Will Congress’s tea party class go native in Washington?
As the 112th Congress gets under way, many of its new members are tea party freshmen who vowed to ‘take on’ Washington. But their early reliance on special-interest money to pay off campaign debts will make that hard to do.
The brand-new 112th Congress is bursting with freshman members – and bold rhetoric. Many in this 100-strong cohort (90 percent of whom are Republicans) were elected on promises to “take back Washington.” One, Ben Quayle (R) of Arizona, even promised to “knock the hell out of the place.”
We’ll find out quickly if this class of freshmen changes Washington as much as Washington changes them.
“Going native” can be a bad thing in the nation’s capital if legislators become out of touch, too cozy with lobbyists, or even corrupt. But in the case of the class of 2010, some Beltway acculturation might be healthy if it helps these newcomers transition from implacable campaign rhetoric to the necessity of dealmaking that helps the American people.
For one thing, these freshmen – nearly half of whom are tea partyers – will have to learn that compromise is not necessarily a sign of weakness, especially in a divided government with a Democratic president. Several of them drew lines in the sand over the national debt ceiling. But if enough of them actually vote “no” in a few months, the government would shut down. That would be spiteful and economically catastrophic, not constructive.
Can't govern by rejecting compromise
Tea party puppies need to discard the idea they came to Washington to reject compromise, because negotiation and compromise are essential to democratic government. Rigidity – refusal to compromise – is the stuff of corrupt, authoritarian regimes. Think Iran or Putin’s Russia.
The aggressive, adversarial chip on candidates’ shoulders last November must disappear.
Mark Weller, a successful Republican lawyer and lobbyist, noted, “As angry as the public is, you can’t be the party that just says ‘no.’ ”
If the new members of Congress are to accomplish anything, “they need to understand that competing in an election and working through the legislative process are wildly different arenas,” says Dave Levinthal of the Center for Responsive Politics. More than a few new House members won’t make the 2012 cut if they cannot find some balance and adapt.
Willing to cut Pentagon spending?
Perhaps most important, the tea party frosh must think the unthinkable. They cannot talk credibly about reducing the budget deficits if they are unwilling to do some serious trimming at the Pentagon. Check the numbers.
Another target for tea party trimming might be that bipartisan attempt at alchemy called “nation building.” Bill Clinton failed in Somalia. George W. Bush broke the bank in Iraq. Barack Obama is pouring American blood and treasure down the Afghan sinkhole.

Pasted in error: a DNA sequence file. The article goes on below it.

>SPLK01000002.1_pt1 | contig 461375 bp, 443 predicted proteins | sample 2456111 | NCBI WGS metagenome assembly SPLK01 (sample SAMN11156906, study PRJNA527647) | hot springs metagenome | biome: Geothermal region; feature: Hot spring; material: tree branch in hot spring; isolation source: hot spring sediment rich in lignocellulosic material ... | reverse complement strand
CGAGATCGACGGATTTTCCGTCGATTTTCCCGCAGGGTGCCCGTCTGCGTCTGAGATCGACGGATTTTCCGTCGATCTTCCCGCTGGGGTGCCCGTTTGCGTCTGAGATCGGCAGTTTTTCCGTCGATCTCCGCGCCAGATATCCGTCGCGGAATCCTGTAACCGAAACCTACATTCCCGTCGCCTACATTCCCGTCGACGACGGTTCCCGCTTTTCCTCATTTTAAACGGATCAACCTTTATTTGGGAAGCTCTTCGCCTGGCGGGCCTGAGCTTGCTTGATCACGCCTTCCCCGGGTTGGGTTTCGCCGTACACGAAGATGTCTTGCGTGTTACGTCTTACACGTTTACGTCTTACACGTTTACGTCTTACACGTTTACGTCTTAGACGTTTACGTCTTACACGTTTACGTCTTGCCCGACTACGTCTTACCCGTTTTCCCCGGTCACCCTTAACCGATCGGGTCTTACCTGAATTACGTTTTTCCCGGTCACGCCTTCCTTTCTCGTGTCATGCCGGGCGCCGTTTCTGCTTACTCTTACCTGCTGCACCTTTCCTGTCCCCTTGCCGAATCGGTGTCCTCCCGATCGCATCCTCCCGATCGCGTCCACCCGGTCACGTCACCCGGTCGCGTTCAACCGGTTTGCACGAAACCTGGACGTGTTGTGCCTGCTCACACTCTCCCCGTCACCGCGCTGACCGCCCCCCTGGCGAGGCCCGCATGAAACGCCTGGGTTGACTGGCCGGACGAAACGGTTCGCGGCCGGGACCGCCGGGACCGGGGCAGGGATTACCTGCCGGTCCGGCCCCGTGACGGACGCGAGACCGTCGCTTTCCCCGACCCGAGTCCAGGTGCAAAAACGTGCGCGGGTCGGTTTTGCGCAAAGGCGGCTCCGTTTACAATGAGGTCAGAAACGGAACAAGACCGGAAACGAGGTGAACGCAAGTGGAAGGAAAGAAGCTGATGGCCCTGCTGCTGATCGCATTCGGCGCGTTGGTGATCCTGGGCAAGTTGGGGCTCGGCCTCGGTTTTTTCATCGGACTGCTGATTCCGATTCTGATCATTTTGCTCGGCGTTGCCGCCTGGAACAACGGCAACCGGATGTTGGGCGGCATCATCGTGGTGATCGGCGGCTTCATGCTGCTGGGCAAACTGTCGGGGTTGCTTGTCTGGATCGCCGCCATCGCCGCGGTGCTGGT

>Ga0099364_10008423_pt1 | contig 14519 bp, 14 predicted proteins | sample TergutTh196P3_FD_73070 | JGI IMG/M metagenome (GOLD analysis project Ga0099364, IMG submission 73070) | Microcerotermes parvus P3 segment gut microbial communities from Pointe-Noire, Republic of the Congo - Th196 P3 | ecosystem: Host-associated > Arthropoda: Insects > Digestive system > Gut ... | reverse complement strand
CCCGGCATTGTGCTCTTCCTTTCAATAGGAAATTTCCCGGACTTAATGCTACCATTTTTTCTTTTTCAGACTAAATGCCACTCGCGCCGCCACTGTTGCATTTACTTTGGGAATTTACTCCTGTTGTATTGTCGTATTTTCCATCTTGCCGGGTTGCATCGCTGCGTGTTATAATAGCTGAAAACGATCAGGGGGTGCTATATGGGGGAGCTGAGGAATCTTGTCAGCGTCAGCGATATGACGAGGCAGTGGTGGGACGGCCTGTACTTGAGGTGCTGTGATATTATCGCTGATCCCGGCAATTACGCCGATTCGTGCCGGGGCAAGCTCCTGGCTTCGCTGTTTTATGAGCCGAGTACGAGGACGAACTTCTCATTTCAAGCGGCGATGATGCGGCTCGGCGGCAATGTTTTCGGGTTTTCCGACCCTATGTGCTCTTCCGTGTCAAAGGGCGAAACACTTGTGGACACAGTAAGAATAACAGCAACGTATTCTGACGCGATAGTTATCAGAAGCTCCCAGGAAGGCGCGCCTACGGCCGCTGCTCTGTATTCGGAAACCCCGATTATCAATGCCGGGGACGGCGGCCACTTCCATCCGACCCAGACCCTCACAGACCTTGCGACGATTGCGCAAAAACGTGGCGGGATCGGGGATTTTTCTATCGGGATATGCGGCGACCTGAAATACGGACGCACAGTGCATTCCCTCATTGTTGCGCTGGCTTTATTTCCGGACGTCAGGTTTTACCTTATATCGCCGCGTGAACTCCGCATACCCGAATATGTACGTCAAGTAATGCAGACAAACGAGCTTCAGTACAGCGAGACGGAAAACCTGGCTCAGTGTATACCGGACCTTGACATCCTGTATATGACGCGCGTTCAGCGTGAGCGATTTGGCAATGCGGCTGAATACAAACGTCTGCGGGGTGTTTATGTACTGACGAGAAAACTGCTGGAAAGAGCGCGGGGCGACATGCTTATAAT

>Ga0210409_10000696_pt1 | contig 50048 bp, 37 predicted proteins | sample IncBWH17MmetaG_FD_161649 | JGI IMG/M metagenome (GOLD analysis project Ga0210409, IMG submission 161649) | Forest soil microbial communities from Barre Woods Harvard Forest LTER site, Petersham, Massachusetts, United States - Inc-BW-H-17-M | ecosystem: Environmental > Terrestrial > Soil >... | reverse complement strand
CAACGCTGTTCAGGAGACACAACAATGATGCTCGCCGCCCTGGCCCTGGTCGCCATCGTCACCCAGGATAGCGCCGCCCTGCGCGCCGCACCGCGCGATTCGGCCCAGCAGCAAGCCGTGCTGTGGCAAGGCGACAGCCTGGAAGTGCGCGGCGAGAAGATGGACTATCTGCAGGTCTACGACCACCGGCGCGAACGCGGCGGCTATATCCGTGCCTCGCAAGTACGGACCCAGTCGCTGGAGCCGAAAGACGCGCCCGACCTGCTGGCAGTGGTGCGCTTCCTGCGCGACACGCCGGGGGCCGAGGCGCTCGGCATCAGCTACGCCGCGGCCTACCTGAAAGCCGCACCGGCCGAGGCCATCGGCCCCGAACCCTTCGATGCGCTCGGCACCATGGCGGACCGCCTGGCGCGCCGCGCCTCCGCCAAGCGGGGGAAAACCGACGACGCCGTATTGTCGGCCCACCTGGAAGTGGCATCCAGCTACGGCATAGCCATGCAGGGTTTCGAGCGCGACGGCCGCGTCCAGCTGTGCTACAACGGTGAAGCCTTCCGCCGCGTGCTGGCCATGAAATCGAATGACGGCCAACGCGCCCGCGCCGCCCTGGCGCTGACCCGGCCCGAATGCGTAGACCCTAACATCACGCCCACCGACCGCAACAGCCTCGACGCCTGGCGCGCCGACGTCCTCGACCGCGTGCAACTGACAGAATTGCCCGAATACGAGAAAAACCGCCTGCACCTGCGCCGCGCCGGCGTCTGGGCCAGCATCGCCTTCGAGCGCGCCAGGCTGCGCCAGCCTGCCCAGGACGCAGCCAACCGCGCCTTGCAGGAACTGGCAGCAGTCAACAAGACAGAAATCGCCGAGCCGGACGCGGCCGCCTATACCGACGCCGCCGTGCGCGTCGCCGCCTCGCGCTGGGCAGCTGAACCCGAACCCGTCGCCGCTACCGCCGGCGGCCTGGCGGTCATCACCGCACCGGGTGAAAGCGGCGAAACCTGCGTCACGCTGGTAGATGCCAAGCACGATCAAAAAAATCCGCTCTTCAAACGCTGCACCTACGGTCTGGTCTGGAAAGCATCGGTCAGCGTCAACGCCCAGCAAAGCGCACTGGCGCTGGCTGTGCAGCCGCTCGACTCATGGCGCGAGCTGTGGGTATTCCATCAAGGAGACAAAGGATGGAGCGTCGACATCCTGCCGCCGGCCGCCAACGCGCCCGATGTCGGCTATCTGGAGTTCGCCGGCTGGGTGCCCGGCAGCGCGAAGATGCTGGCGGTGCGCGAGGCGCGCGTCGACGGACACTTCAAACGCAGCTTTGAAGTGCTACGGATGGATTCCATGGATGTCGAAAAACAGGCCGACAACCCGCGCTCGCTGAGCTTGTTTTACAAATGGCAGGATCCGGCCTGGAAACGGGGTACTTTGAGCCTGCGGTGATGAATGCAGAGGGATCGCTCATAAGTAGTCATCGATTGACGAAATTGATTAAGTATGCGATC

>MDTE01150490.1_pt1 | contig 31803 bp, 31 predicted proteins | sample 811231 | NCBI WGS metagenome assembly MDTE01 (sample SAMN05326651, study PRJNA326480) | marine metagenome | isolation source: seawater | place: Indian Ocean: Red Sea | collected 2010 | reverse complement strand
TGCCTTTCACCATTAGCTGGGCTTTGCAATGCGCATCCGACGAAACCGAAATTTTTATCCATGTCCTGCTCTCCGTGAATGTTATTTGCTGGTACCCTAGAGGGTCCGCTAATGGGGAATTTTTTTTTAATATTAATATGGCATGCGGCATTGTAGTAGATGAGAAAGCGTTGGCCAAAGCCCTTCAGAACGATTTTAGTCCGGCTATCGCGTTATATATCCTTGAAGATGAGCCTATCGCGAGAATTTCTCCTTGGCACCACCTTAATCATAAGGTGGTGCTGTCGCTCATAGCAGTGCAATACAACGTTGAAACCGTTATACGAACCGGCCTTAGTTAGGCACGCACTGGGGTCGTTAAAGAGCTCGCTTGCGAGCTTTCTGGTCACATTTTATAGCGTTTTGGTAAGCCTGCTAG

Lining up at the lobbyists' trough
Unfortunately, our new members of Congress seem less concerned about policy change and more preoccupied with reducing debt, primarily their own. The Washington Post recently ran a disheartening story about how the new crop of anti-Washington freshmen have been lining up at the lobbyists’ trough, begging for money to help pay off their campaign debts.
Paying down the federal debt now appears secondary to milking the cash cows that put the tea party folks in the back pockets of special interests.
The problem is that every dollar that elected officials take from the vested interests dilutes the mandate of the electorate to “come out from among them, and be ye separate.”
Just days after being elected, tea party puppies discovered what every incumbent knows – that the most onerous duty of any member of Congress is raising money. “A congressman’s life is constant fundraising,” Mr. Weller told me. “They hate to beg, but it’s constant fundraising – breakfasts several times a week, receptions most evenings.”
You can buy a ticket for your new congressman’s debt-retirement dinner – priced anywhere from $250 to $5,000 a ticket.
A new congressman’s first priority is paying off last year’s election debt (often in the millions), then raising more money for 2012. It’s a crass process.
One former Senate staffer tells of hearing a Wall Street financier indiscreetly bragging, “Senators get bought and sold. We buy them all the time.” This same staffer said, “It doesn’t do any good to write your congressman. Money is the only way to get their attention – big money.”
To take on Washington, take on the special interests
The only encouraging aspect of today’s Washington is that at least now there are websites you can check to see who owns your representative.
One longtime Washington public-relations man, a Democrat, observed: “After the Supreme Court opened the floodgates removing restraints on campaign spending, corporations can now buy the whole Congress.”
Sadly, Washington’s vested interests had their hooks in these new members before they even came to Washington.
If voters really want to “take back Washington,” they’ll have to do more than punish the party in power every few years. They’ll have to find ways to keep well-heeled special interests from walking all over freshman legislators.